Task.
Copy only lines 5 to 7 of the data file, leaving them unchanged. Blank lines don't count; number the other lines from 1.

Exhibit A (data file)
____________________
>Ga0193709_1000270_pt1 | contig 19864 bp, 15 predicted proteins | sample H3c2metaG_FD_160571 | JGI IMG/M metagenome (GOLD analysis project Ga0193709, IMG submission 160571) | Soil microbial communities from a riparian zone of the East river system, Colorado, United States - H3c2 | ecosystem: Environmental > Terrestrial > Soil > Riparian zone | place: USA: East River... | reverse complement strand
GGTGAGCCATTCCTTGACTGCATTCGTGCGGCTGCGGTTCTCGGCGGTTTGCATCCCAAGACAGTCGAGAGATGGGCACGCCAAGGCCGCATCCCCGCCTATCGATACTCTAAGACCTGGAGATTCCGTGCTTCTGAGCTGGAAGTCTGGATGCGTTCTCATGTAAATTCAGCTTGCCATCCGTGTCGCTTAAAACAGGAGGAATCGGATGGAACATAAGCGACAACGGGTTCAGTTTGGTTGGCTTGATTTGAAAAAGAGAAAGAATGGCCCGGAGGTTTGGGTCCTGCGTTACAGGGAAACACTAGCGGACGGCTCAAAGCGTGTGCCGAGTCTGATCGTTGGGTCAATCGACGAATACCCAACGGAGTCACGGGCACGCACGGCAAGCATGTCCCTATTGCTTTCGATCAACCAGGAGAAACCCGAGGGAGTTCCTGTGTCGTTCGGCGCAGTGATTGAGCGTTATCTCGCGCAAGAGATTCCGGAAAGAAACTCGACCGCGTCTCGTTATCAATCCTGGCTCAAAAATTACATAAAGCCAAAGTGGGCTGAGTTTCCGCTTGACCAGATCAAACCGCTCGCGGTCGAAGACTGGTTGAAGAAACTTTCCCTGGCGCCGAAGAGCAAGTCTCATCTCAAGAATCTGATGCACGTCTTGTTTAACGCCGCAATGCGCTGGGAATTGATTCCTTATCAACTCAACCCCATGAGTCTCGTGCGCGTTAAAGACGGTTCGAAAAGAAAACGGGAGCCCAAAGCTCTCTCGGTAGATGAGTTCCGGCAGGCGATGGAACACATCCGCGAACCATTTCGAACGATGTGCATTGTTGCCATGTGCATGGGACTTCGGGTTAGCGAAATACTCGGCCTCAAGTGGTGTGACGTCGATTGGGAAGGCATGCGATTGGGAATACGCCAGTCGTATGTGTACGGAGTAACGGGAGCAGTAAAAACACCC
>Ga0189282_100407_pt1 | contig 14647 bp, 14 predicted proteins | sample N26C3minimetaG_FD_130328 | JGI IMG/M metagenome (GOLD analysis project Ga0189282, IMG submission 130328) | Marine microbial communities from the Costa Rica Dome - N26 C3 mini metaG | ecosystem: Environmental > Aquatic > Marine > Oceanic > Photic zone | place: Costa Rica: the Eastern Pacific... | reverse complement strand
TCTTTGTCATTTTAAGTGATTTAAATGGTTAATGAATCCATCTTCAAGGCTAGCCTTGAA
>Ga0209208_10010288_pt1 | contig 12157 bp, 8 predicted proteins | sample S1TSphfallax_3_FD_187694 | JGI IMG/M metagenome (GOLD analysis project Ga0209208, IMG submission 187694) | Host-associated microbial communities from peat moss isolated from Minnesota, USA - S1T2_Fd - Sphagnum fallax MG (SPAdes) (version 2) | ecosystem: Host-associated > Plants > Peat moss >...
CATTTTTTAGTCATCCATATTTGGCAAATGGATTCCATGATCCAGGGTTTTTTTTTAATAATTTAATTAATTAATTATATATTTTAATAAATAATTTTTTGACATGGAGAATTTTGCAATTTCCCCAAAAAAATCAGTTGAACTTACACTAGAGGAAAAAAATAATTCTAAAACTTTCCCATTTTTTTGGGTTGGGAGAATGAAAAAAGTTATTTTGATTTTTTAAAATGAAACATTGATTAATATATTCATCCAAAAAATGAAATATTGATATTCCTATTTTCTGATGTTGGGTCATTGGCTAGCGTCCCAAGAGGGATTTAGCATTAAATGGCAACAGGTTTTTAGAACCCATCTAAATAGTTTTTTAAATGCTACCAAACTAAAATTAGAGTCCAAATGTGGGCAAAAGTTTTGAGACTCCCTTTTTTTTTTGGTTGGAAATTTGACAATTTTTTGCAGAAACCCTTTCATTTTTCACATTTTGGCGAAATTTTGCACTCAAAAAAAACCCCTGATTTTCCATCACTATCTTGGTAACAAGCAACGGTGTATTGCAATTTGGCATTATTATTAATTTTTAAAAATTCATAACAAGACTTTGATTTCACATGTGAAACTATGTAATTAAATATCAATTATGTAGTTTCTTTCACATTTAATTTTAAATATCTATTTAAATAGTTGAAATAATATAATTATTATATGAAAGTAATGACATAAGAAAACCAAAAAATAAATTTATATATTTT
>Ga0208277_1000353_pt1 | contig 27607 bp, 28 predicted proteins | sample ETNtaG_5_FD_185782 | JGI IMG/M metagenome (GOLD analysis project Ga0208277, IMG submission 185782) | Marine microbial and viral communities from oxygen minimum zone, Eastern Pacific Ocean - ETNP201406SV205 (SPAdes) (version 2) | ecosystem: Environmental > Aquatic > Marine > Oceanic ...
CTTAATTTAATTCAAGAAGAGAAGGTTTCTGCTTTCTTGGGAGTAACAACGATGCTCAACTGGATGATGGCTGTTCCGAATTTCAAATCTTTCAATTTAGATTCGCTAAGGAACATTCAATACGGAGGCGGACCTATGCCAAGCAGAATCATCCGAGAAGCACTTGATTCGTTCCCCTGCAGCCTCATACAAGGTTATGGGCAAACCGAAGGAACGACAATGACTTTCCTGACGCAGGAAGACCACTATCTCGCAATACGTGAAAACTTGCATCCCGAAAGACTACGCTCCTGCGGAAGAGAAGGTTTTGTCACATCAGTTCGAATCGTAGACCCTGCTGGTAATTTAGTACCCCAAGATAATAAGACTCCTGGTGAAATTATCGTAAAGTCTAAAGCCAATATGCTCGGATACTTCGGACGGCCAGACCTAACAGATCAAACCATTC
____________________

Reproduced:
>Ga0209208_10010288_pt1 | contig 12157 bp, 8 predicted proteins | sample S1TSphfallax_3_FD_187694 | JGI IMG/M metagenome (GOLD analysis project Ga0209208, IMG submission 187694) | Host-associated microbial communities from peat moss isolated from Minnesota, USA - S1T2_Fd - Sphagnum fallax MG (SPAdes) (version 2) | ecosystem: Host-associated > Plants > Peat moss >...
CATTTTTTAGTCATCCATATTTGGCAAATGGATTCCATGATCCAGGGTTTTTTTTTAATAATTTAATTAATTAATTATATATTTTAATAAATAATTTTTTGACATGGAGAATTTTGCAATTTCCCCAAAAAAATCAGTTGAACTTACACTAGAGGAAAAAAATAATTCTAAAACTTTCCCATTTTTTTGGGTTGGGAGAATGAAAAAAGTTATTTTGATTTTTTAAAATGAAACATTGATTAATATATTCATCCAAAAAATGAAATATTGATATTCCTATTTTCTGATGTTGGGTCATTGGCTAGCGTCCCAAGAGGGATTTAGCATTAAATGGCAACAGGTTTTTAGAACCCATCTAAATAGTTTTTTAAATGCTACCAAACTAAAATTAGAGTCCAAATGTGGGCAAAAGTTTTGAGACTCCCTTTTTTTTTTGGTTGGAAATTTGACAATTTTTTGCAGAAACCCTTTCATTTTTCACATTTTGGCGAAATTTTGCACTCAAAAAAAACCCCTGATTTTCCATCACTATCTTGGTAACAAGCAACGGTGTATTGCAATTTGGCATTATTATTAATTTTTAAAAATTCATAACAAGACTTTGATTTCACATGTGAAACTATGTAATTAAATATCAATTATGTAGTTTCTTTCACATTTAATTTTAAATATCTATTTAAATAGTTGAAATAATATAATTATTATATGAAAGTAATGACATAAGAAAACCAAAAAATAAATTTATATATTTT
>Ga0208277_1000353_pt1 | contig 27607 bp, 28 predicted proteins | sample ETNtaG_5_FD_185782 | JGI IMG/M metagenome (GOLD analysis project Ga0208277, IMG submission 185782) | Marine microbial and viral communities from oxygen minimum zone, Eastern Pacific Ocean - ETNP201406SV205 (SPAdes) (version 2) | ecosystem: Environmental > Aquatic > Marine > Oceanic ...